The new standards, enshrined in the final Organic Livestock and Poultry Protection rule, prohibit the use of gestation crates for pigs and cage housing for laying hens; they prohibit tail-docking of pigs and cattle and debeaking of birds; and they require meaningful outdoor access for all animals raised under the organic label. The new rule also rejects the efforts by some cage-free producers to allow indoor “porches” to qualify as outdoor access for laying hens. The rule also contains additional standards for pigs relating to their ability to root and live in group housing.

The OLPP standards also provide more space to birds, allowing them to fully stretch their wings when indoors, as well as mandating outdoor access, natural lighting availability, and more protective air-monitoring requirements. Organically reared farm animals, including pigs, must now have year-round outdoor access and be able to move and stretch their limbs at all times.

Factory Farmers and Their Government Allies Fought Progress for Decades

The rule had become a political football over the past two decades as it went through 14 years of drafting and review before Agriculture Secretary Vilsack issued a final rulemaking just hours before the Obama Administration turned over the keys to the Trump team in January 2017. But Vilsack’s maneuver was tokenism, with the Secretary knowing that the big-agriculture bosses soon to take over from him at USDA would bury the rule right out of the gate. And that’s exactly what happened. In his second run as Agriculture Secretary, Vilsack did the right thing in recycling the rule, but he gets very tempered plaudits because his original lack of timely action and his lack of enthusiasm for animal-welfare policies that delayed the application of these farm-animal standards for seven years.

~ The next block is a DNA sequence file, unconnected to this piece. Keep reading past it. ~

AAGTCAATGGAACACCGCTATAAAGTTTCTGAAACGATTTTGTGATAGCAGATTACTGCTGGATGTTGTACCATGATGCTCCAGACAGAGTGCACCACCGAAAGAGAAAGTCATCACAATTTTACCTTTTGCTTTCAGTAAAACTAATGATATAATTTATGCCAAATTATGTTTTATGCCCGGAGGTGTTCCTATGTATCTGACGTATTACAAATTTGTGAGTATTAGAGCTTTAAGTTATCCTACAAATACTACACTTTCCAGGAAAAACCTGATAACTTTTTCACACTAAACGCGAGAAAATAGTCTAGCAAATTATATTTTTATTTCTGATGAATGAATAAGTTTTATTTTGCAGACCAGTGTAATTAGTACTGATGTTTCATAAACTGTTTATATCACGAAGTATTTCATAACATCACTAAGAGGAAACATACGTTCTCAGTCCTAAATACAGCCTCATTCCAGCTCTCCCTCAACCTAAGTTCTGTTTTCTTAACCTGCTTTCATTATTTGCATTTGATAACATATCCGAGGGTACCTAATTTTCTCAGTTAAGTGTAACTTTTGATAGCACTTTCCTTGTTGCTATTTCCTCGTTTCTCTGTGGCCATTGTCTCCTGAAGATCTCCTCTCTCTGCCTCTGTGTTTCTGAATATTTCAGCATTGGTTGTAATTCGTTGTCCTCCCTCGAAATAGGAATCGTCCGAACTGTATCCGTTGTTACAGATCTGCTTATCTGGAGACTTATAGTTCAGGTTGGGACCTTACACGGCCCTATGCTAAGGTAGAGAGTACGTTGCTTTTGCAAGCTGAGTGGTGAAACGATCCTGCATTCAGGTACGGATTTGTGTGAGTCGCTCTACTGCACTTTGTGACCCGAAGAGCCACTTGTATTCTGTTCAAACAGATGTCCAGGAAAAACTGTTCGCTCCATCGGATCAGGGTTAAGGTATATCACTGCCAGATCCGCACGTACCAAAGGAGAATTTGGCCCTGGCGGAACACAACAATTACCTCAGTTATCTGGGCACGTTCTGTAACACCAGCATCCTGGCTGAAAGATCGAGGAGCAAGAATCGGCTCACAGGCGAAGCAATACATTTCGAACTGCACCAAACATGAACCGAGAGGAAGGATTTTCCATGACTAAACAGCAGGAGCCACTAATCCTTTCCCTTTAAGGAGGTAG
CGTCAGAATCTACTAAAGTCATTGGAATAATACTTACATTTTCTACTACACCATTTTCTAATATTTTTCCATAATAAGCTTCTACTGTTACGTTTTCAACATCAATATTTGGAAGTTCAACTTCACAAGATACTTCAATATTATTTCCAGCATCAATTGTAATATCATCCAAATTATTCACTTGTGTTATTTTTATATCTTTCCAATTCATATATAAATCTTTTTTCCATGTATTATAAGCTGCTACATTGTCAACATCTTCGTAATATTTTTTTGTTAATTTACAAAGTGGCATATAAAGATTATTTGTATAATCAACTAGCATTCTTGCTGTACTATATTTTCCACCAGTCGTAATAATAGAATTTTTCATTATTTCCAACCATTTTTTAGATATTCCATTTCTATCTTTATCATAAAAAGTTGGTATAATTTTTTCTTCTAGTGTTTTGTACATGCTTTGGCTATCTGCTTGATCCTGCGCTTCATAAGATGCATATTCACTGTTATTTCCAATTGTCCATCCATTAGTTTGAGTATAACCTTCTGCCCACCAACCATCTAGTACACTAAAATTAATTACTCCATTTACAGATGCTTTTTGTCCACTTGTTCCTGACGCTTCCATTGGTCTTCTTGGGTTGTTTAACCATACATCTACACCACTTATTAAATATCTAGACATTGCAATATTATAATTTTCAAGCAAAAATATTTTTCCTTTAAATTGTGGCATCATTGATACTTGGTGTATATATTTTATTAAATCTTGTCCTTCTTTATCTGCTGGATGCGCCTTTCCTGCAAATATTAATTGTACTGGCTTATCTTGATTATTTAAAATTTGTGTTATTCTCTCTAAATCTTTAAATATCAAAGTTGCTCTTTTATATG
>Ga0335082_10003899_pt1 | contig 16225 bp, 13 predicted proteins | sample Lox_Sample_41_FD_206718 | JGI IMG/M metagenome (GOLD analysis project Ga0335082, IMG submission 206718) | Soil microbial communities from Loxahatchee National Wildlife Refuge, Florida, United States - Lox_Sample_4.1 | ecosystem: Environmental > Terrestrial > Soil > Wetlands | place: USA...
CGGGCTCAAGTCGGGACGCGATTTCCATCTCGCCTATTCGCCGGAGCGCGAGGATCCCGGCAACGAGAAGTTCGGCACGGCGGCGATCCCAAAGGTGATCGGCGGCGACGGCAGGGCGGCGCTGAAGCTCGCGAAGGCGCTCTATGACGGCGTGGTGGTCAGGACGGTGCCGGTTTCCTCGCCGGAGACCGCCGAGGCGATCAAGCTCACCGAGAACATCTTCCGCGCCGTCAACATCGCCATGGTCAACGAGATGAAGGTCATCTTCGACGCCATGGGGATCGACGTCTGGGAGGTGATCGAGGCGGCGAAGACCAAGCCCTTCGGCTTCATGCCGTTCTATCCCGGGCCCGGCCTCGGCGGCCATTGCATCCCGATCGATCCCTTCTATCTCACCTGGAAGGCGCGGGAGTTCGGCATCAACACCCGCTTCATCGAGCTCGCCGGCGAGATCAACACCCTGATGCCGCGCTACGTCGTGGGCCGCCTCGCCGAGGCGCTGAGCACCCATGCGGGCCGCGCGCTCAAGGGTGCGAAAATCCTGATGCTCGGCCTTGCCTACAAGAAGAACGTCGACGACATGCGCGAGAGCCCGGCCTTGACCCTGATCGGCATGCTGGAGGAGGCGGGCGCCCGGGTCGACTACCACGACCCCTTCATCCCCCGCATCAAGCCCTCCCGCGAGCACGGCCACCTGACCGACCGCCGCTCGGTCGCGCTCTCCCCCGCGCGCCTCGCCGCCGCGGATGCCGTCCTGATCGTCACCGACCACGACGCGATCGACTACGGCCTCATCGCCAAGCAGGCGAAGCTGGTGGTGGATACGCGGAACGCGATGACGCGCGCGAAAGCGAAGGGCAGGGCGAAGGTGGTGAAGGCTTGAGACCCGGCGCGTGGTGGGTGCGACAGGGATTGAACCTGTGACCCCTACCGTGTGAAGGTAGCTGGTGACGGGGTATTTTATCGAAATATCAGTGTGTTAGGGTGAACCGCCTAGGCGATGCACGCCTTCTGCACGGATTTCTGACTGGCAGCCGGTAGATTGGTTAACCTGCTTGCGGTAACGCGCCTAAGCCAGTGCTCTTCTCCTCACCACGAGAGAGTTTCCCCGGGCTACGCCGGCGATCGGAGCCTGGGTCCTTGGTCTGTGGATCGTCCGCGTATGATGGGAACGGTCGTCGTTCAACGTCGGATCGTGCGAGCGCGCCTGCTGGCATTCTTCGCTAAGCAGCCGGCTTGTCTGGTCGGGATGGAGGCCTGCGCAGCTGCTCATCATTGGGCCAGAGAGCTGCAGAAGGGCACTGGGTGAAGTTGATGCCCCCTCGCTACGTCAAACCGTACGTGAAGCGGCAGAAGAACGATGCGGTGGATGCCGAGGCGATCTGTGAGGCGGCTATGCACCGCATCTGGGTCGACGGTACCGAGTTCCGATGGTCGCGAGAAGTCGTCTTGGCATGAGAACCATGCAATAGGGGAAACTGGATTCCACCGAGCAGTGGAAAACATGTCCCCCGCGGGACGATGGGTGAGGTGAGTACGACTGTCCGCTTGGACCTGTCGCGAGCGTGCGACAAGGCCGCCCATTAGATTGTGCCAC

This go-around, Vilsack had little choice but to revisit this issue given that public comments on the rule ran 99 to 1 in favor of strong standards for animal welfare. Organic farmers, along with the respected Organic Trade Association and our animal-welfare organizations, demanded the new legal framework, knowing that the absence of any animal-welfare standards shook public confidence in the organic label.

Now, with 14 months remaining in the first term for President Biden, the rulemaking is not vulnerable to a challenge under the Congressional Review Act since it will not fall within the final 180 days of the end of the term of the Administration. And with thousands of family farmers — the key stakeholders in the agricultural community backing the measure — it should be able to withstand other political challenges from farm-state lawmakers who take their cues from factory-farming interests.